Campaign 2000 - Higher Education
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Campaign 2000

by Black Issues

WASHINGTON —  The presidential race is heating up, but so far most candidates are not spending much time on higher education issues.
Democrats Al Gore and Bill Bradley and Republicans George W. Bush and John McCain have been locked in heated primary debates, yet education issues are not often on the front burner.
The problem is particularly acute among the GOP.
“I haven’t heard them say anything more than, ‘I’m for education.’ But they all will have to do more than that,” says Dr. Henry Ponder, executive director of the National Association for Equal Opportunity in Higher Education here.
In fact, when candidates raise education issues, most talk about K-12, observers say. As a result, few have offered new proposals on higher education.
The lack of higher education attention is a cause of concern for some advocates. “We are seeing a K-12 agenda without a lot on higher ed,” says J. Noah Brown, public policy director for the Association of Community College Trustees.
Among the front-runners, Gore has emphasized K-12 over higher education so far. However, he played a critical role in Clinton administration policy, which led to the creation of GEAR UP and the HOPE Scholarship, among other initiatives. Bush, though “generally supportive” of education in Texas, according to Brown, has devoted little attention to college issues while on the campaign trail. More states will conduct primaries and caucuses this month, which will help shape campaign themes heading into the summer party conventions.
 Here is a summary of campaign views so far:

Vice President Al Gore, D
Gore has proposed a $115 billion education reform trust fund, and central themes are universal preschool, smaller high school classes, a higher quality of teachers and more school-construction funds. For higher education, Gore has proposed grants to high-need school districts so students can have access to Advanced Placement tests. His other higher education focus is expanded tax credits and savings accounts so families can pay for college.
On affirmative action: Gore has denounced efforts such as Proposition 209 in California and Initiative 200 in Washington state that have essentially eliminated affirmative action programs. According to a campaign statement, Gore “firmly believes that America needs equal opportunity and that our country has benefited by the strength of its diversity.”

Former Sen. Bill Bradley, D-N.J.
Bradley has talked about a 10-year, $175 billion education fund, again with a strong K-12 focus. More early childhood partnerships, improved teacher training and after-school programs are popular initiatives. On higher education, Bradley has proposed a $2 billion investment in community colleges to provide more flexible course schedules and support services such as child care, plus flexible college loan repayment programs.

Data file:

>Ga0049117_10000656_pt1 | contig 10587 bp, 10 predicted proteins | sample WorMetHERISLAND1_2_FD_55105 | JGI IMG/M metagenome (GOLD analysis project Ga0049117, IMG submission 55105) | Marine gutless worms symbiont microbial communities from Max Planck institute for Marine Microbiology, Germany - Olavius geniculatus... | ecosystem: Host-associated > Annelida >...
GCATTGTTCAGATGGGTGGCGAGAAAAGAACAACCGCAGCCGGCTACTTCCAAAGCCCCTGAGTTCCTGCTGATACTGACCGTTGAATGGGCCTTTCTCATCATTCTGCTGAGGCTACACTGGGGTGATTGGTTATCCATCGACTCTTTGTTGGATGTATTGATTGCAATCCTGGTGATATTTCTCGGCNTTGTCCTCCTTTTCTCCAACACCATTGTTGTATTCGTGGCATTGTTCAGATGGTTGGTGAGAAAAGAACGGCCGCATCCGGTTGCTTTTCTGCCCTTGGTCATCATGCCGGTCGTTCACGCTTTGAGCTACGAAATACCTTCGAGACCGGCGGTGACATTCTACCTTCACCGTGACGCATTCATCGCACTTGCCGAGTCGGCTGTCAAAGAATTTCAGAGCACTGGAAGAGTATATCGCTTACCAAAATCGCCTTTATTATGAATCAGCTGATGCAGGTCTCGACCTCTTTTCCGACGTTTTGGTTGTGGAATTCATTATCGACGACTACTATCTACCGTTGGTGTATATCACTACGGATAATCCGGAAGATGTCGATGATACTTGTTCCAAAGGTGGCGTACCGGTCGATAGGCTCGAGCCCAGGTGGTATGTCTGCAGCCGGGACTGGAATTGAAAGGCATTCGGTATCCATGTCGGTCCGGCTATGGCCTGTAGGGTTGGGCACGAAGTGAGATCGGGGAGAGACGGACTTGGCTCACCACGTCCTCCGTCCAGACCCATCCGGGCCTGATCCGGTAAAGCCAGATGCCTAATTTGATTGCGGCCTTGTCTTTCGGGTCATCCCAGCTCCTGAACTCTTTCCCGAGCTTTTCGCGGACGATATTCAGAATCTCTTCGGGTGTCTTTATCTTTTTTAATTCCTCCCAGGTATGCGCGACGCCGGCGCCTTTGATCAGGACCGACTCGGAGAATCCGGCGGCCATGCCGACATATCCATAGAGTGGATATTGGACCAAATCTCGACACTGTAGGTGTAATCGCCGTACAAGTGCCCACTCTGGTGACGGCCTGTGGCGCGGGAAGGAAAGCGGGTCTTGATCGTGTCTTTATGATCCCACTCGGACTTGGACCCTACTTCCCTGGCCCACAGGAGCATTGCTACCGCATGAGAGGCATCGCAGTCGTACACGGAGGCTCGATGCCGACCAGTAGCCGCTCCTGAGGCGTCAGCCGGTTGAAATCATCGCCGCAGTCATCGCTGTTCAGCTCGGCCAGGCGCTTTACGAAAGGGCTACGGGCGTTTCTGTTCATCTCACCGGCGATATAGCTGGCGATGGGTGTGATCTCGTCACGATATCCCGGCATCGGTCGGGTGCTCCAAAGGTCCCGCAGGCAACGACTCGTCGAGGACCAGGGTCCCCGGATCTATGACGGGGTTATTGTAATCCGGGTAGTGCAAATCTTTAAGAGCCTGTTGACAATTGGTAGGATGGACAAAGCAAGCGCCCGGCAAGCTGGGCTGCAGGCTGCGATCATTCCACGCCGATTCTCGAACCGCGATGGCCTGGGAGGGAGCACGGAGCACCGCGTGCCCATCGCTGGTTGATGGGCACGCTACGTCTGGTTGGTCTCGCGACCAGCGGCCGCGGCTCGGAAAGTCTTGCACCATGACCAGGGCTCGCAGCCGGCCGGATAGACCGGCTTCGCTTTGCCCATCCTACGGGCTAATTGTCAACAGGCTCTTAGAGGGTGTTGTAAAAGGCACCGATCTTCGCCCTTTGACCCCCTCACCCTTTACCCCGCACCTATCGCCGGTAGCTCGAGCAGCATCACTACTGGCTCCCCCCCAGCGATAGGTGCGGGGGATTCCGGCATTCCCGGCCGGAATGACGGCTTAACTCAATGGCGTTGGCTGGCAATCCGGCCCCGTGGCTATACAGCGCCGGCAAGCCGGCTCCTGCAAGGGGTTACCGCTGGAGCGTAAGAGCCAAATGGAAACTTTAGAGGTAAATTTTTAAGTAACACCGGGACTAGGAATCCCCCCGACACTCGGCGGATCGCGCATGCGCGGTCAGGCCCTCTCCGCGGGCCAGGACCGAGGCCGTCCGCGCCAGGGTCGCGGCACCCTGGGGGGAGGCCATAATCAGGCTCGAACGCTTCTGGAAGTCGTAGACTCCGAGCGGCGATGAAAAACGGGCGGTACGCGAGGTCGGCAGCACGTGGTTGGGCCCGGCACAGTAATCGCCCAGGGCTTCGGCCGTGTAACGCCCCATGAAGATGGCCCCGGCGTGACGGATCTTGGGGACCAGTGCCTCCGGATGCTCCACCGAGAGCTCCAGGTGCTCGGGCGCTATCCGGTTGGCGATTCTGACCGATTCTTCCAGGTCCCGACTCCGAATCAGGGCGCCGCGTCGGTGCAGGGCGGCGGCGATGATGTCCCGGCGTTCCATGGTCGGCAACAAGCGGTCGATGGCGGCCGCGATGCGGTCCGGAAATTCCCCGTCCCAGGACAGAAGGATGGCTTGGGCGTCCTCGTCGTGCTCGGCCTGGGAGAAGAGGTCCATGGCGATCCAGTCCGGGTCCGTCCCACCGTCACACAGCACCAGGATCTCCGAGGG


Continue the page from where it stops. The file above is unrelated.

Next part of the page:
On affirmative action: Bradley says he has always been uncompromising in his support of affirmative action. “Affirmative action is not about unfair advantage, but instead about offering everyone an equal opportunity to get ahead. Minority Americans do not want special treatment,” Bradley responded to an Iowa Dubuque questionnaire. “They want the same opportunities as everyone else has. Affirmative action helps provide these equal opportunities by recognizing and responding to barriers created by race.”

Texas Gov. George W. Bush, R
The longtime GOP frontrunner emphasizes the need to cut the educational bureaucracy. Other initiatives include rewards for schools that raise achievement and expanded savings accounts to help parents pay for college.
On affirmative action: Bush says he opposes quotas and racial preferences, instead supporting “affirmative access” through programs such as Texas and California’s 10 percent plan, where those who graduate in the top 10 percent of their class are guaranteed admittance to state colleges and universities.

Sen. John McCain, R-Ariz.:
McCain favors spending on education but is taking aim at what he terms “Washington bureaucrats.” The senator says schools need power, money and flexibility to carry out their goals. Similar to Bush, he also supports more options to help families save for college.
On affirmative action: McCain says he opposes quotas unless they are judicially ordered to address specific discrimination. He also says the federal government should have aggressive outreach programs to assure equal opportunity and access in contracting and employment, but that federal contract set-asides should be focused on economic disadvantage without respect to race or ethnicity.  

—Charles Dervarics and Jamilah Evelyn



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